G-20 at Odds Over Fiscal Goals as Fails to Meet 2010 AimIlya Arkhipov and Rainer Buergin
Group of 20 governments disagreed over the strength of new fiscal goals as they risk missing the targets set three years ago.
After committing at a Toronto summit in 2010 to halve budget deficits by this year, most advanced nations are now facing failure on that score and on a related pledge to stabilize their debt by 2016.
As G-20 finance chiefs meet in Moscow, the challenge now is to find a replacement for the Toronto goals after weak economic growth hamstrung fiscal consolidation worldwide. While German Finance Minister Wolfgang Schaeuble advocated “concrete” targets, Russian official Ksenia Yudaeva said formal commitments would be “counterproductive.”
“We might want to have long-term principles and particular strategies for countries with high deficit levels,” Yudaeva, Russia’s G-20 sherpa, said in an interview. “But I don’t think we need any precise commitments like during Toronto. It should be much more flexible.”
The G-20 will discuss adopting a new deadline for deficit goals and may set 2016 as the new target date, Russian Finance Minister Anton Siluanov said today. Given the debt burden of industrial nations, “a credible path of debt reduction is really essential and the positive environment should be used by the G-20 countries,” Schaeuble said.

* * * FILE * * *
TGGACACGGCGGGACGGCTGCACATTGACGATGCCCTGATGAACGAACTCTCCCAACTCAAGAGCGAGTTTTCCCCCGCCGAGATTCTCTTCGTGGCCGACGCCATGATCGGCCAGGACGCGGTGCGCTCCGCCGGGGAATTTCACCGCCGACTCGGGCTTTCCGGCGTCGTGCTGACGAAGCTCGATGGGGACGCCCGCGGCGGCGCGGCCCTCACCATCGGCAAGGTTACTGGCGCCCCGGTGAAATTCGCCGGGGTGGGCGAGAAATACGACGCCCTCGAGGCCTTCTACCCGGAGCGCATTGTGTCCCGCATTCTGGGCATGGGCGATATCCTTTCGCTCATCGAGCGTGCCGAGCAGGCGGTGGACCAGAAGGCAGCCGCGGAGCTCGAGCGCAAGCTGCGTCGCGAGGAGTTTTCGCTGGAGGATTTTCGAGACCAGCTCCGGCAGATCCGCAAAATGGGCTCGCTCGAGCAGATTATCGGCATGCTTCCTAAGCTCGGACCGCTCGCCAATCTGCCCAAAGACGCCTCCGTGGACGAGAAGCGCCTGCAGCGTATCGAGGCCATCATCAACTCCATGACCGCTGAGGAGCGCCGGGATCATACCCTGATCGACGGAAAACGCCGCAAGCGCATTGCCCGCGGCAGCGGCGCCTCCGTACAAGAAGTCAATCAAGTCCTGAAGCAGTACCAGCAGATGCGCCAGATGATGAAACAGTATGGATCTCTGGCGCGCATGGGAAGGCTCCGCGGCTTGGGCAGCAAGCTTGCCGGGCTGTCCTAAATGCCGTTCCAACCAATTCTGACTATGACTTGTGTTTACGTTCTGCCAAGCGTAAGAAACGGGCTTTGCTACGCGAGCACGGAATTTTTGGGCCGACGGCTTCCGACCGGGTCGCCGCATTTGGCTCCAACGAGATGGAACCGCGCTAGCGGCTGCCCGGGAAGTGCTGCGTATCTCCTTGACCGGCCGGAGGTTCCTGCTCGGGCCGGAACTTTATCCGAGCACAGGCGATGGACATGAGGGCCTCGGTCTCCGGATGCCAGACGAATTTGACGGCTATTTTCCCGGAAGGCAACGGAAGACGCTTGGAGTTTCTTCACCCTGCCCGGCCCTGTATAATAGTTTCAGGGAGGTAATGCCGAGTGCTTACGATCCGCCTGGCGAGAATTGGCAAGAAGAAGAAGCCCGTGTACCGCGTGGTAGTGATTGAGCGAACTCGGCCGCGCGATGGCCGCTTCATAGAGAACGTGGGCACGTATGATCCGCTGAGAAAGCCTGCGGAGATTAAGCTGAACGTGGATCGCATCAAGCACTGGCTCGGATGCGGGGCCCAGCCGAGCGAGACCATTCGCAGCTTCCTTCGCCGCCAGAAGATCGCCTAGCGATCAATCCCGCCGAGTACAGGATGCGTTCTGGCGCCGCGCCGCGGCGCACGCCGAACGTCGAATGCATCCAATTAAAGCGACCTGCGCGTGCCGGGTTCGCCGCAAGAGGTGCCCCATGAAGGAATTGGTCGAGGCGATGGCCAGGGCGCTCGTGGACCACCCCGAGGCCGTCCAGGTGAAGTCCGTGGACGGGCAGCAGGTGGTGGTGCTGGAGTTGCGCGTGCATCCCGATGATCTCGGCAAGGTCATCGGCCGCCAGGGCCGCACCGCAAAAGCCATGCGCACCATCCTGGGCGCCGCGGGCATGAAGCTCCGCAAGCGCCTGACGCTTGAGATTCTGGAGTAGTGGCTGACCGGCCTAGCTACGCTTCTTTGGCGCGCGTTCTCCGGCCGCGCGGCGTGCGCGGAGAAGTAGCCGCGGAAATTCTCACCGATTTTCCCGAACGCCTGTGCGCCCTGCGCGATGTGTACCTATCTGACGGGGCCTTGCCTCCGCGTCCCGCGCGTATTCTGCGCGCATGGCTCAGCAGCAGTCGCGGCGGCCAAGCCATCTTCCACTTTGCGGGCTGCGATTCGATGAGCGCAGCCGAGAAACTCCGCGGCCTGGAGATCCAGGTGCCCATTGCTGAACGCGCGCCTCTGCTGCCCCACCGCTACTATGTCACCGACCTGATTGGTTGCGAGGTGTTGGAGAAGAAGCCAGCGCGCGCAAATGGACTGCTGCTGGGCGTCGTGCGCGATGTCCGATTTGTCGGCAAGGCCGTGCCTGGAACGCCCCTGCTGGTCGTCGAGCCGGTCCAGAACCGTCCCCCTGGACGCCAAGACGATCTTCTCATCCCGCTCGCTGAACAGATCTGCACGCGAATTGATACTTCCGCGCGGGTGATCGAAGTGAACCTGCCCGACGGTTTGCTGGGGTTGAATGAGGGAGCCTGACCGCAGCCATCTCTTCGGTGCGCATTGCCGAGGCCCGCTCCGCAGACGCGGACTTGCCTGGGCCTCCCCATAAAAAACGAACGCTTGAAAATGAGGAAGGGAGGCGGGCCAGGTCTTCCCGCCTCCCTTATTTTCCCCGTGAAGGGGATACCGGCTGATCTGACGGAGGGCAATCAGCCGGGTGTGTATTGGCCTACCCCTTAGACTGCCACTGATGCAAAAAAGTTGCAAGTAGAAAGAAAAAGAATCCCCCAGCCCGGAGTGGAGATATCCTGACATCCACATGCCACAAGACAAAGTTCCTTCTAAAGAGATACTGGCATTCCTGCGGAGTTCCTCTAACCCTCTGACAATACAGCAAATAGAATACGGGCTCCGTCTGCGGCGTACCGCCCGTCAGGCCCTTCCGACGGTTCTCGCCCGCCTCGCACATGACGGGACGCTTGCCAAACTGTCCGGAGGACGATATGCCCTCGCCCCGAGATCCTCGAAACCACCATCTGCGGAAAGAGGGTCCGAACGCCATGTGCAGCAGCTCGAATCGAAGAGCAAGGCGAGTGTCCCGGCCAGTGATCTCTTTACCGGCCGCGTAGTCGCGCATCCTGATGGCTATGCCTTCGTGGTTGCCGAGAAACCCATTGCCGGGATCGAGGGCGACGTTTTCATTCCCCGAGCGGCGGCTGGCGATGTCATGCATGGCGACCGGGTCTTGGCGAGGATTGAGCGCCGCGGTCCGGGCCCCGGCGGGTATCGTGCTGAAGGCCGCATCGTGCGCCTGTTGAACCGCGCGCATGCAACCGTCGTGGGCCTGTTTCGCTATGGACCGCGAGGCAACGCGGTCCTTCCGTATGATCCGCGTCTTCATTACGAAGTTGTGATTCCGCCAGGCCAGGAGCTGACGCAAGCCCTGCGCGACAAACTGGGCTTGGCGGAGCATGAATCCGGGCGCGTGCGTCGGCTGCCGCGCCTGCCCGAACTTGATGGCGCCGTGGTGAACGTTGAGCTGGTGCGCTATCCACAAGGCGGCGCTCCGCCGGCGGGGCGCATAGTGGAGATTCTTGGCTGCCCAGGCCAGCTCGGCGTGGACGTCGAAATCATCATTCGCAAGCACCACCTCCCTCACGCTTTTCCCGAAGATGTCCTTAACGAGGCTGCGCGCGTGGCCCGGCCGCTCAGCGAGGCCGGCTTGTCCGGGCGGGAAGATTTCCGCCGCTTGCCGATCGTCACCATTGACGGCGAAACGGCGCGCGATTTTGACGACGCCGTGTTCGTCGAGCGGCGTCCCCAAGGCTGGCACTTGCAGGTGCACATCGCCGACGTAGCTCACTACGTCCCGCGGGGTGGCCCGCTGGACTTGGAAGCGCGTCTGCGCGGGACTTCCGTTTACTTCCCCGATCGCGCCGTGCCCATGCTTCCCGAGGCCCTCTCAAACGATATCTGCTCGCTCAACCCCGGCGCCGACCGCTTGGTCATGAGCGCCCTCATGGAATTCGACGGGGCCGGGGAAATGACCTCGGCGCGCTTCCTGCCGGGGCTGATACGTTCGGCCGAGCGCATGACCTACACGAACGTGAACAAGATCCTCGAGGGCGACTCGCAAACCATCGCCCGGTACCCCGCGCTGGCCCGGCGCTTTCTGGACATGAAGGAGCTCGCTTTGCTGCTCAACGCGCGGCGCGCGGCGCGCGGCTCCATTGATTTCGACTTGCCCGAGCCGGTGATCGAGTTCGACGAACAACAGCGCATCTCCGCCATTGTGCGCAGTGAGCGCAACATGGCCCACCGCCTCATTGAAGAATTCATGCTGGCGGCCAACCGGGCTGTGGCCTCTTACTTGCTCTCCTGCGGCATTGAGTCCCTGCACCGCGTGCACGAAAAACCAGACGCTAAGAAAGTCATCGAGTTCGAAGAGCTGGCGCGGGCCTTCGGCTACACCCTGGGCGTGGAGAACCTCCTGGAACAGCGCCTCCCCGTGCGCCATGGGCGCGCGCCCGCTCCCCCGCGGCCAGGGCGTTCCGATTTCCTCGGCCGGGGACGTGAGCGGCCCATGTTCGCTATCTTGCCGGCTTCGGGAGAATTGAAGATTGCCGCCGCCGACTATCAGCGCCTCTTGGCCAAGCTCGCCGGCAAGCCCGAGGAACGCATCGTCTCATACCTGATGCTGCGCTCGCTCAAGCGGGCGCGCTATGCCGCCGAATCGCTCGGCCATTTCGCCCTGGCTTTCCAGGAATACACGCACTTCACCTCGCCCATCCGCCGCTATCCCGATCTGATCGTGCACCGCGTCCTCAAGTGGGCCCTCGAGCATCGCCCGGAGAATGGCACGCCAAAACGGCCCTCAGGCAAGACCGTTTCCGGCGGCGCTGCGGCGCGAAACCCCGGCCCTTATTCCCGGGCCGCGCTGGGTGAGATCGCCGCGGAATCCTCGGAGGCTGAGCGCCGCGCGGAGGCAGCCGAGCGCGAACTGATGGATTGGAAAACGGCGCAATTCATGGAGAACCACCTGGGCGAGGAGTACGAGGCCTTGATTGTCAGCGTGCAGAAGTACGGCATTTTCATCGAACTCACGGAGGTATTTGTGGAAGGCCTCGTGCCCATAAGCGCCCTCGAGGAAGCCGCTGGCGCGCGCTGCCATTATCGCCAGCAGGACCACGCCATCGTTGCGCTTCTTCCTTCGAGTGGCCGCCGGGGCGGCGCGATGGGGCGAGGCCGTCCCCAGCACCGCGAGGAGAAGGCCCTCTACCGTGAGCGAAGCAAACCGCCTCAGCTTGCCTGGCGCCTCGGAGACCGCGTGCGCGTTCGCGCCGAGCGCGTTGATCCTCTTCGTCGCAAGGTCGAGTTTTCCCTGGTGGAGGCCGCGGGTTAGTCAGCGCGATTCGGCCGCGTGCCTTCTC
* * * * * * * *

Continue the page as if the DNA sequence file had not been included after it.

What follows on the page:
Assessing the appropriate stance of fiscal policy has caused rifts between the major economies since the global financial crisis began in 2007. It’s pitted the U.S., whose officials have preferred to focus on boosting economic growth in the short term, against a European push for immediate austerity measures.
U.S. Treasury Undersecretary Lael Brainard said in Moscow today that the priority for the G-20 in its talks should be to find ways to strengthen economic expansion and that fiscal adjustments should be calibrated.
Recovery has proved much slower than anticipated in Toronto, said Organization for Economic Cooperation and Development Secretary General Angel Gurria said in Moscow.
“Because growth has been weaker than the context in which we launched the Toronto agreements, we obviously need the flexibility,” he said today. “If you are getting more expense and less revenue it means that you probably need some more time.”
The European fiscal stance remains “very restrictive,” leaving room for easing as the region’s debt crisis ebbs, Brazilian Finance Minister Guido Mantega said.
The finance chiefs already watered down their Toronto agreement after November talks in Mexico City, saying they would ensure “the pace of fiscal consolidation is appropriate to support recovery.”
In a draft of their latest communique dated Feb. 11 and obtained by Bloomberg News yesterday, the G-20 officials said “credible medium-term fiscal plans need to be put in place to provide flexibility in the near-term pace of fiscal consolidation in line with economic conditions.”
“Our overriding priority must be to support growth and jobs and to cement a sustained global recovery,” Australian Treasurer Wayne Swan said. “Of course, all governments must all put in place responsible medium-term budget frameworks to ensure the sustainability of their finances over time.”